PAMM is small but mighty. Short for the Laboratory for Pathology and Medical Microbiology in Dutch and located in Veldhoven in the Netherlands, the institution performs diagnostics on cassette samples for five hospitals and 500 general practitioners in the country. "In the world, that isn't so significant," says PAMM's head of bacteriology, Theo Liebregts. "In Holland, though, it's quite big."
With so many hospitals and doctor's surgeries across the southern part of the Netherlands relying on PAMM to process samples, the laboratory has made a conscious effort over the past decade to invest in lab automation to boost the accuracy of its reports and increase overall sample throughput. In this regard, its partnership with Copan Italia and MLS, the distributors in Benelux, has been crucial, with the company supplying PAMM with its WASPLab automated sample-processing solution, supported by the PhenoMATRIX system module. The reason why Liebregts chose the company over its rivals in the marketplace is clear.
"At the time, its competitors could all deliver very big systems that were very, very expensive," he explains. "Meanwhile Copan could deliver, as it still does, a solution tailor-made for your lab size and procedures. It understood what our needs were a lot more than its competitors did." The positive fruitfull and continuing collaboration between Copan and PAMM has served to improve Copan's solutions, and has helped PAMM to remain efficient and competitive in an increasingly challenging market.
PAMM installed WASPLab in 2014, says Liebregts. "We needed a way of increasing the speed of diagnostics with the same number of people, but we didn't want to do so at the expense of accuracy," he says. "That made us decide on an automated solution."
WASPLab works by producing high definition pictures of the plates before and during the incubation period, delivering them to lab technicians without the need to physically handle them for examination. This serves to drastically reduce the capacity for human error during the interpretation phase, and increases sample throughput. When PAMM's technicians began working with the WASPLab, the lab was processing around 3,000 samples per week. Two years later, that throughput has increased to 5,000. Its staff numbers, meanwhile, have only grown by 10%. "We could only have achieved this gain in capacity by embracing automation," says Liebregts.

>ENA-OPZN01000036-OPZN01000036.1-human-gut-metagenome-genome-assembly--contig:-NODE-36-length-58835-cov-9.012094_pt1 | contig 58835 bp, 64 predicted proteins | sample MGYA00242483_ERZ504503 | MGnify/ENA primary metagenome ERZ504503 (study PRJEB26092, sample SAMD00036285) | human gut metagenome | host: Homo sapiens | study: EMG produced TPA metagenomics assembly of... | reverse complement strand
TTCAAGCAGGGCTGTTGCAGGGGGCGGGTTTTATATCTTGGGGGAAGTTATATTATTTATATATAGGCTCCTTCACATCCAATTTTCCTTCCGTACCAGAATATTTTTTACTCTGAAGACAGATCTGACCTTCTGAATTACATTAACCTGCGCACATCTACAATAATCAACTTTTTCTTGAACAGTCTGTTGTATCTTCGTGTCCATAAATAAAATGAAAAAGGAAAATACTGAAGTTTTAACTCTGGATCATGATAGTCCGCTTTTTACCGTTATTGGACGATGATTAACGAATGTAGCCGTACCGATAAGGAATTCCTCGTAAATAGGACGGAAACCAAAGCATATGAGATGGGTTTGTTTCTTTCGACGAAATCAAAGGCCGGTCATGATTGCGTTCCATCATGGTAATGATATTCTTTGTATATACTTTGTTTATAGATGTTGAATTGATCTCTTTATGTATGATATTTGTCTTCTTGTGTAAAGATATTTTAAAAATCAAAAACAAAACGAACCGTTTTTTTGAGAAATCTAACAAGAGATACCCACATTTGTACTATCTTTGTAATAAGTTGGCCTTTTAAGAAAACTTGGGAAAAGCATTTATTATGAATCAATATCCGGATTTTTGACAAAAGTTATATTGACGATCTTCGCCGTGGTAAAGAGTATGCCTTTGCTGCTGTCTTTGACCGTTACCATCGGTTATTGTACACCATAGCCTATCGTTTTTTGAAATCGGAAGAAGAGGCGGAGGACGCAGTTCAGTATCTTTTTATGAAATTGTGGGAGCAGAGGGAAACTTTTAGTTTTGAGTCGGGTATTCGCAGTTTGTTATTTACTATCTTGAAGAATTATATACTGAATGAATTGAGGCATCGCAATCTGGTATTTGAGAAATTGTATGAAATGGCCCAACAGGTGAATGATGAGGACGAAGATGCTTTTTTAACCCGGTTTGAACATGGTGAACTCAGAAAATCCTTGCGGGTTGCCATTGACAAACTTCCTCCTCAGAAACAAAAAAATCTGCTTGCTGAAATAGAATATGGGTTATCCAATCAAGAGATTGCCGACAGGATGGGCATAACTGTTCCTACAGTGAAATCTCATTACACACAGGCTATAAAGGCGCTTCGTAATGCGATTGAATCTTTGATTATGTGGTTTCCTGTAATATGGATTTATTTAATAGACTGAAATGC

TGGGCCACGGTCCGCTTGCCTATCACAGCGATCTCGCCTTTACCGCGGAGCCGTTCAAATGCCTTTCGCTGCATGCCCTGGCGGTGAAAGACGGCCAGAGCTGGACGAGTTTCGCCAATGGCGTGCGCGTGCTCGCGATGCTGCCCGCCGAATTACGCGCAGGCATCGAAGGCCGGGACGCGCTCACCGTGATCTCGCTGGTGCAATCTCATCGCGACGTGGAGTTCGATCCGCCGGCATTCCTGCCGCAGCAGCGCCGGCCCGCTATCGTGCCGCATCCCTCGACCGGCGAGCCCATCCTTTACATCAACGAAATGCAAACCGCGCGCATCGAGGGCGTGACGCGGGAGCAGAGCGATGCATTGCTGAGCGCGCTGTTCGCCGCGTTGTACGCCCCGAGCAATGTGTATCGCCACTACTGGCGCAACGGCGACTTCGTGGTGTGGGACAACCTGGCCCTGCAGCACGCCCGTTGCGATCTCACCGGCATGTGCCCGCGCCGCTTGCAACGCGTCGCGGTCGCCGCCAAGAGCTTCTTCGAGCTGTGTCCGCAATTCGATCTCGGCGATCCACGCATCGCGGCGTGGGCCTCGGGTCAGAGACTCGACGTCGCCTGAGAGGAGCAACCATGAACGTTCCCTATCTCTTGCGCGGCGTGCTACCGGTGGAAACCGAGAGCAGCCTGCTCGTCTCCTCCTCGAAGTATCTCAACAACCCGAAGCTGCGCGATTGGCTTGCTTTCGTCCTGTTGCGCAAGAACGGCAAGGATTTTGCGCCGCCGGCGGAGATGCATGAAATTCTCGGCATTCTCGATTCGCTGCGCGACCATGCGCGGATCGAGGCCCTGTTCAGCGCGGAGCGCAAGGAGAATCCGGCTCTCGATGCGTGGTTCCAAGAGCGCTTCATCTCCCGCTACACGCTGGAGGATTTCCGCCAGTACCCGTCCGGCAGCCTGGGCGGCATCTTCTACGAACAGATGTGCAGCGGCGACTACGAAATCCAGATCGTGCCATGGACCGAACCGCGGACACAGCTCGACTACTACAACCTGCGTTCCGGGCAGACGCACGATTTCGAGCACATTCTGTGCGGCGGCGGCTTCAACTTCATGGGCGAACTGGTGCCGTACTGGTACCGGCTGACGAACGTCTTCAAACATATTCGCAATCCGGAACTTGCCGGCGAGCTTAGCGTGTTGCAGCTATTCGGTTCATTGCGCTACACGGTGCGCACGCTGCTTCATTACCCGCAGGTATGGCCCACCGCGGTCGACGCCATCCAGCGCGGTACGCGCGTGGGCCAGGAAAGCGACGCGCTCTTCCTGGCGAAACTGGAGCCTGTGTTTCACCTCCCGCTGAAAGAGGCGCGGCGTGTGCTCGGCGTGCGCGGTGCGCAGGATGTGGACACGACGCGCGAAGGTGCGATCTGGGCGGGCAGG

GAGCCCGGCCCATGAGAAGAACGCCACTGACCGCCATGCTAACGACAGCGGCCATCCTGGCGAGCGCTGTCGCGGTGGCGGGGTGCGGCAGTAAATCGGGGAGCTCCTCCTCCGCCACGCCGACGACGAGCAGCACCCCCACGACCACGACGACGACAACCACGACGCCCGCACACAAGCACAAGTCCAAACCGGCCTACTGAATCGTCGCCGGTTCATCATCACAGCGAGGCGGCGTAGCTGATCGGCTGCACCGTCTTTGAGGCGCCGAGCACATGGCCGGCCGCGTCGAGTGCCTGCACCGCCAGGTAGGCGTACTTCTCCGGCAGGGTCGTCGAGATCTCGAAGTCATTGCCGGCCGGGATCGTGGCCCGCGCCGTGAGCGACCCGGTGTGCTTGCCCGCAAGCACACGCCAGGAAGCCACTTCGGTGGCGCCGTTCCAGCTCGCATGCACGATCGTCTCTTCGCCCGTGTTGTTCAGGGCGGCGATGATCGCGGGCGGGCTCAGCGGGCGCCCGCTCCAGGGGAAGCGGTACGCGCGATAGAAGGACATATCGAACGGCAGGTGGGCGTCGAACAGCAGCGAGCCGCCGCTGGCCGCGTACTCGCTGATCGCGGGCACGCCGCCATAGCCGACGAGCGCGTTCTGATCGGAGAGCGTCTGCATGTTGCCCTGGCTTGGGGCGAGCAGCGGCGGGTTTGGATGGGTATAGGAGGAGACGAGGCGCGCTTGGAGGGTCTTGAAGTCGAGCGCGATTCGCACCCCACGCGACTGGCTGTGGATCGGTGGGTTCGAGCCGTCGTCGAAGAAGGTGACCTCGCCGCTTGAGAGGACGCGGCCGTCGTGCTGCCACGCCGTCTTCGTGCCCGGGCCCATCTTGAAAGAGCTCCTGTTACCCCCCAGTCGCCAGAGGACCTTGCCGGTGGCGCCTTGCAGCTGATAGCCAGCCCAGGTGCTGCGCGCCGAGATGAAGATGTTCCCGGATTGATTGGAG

The addition of the PhenoMATRIX algorithm, meanwhile, allows for more sophisticated image analysis by evaluating the growth present on an individual sample plate. Rules on the sorting of negative and positive plates can be tweaked by the user. This reduces the time it takes for lab technicians to read individual samples, freeing them for other duties within the lab and enables them to apply a constant quality refinement with deep learning techniques.
The impact of these technologies on the patient is obvious to PAMM's head of bacteriology - as automation increases sample throughput and allows staffing costs to be redistributed, diagnostics will become even cheaper and faster. Liebregts believes that his lab can help realise this ambition, at least in the area it covers, very soon indeed.
"Six months ago, we were using the PhenoMATRIX module to automate image analysis of chromogenic agars," explains Liebregts. "I believe that within one year, the software should be able to handle the reading of more than 50% of our plates. That's a target that I really want to set, and I believe we will be able to reach that."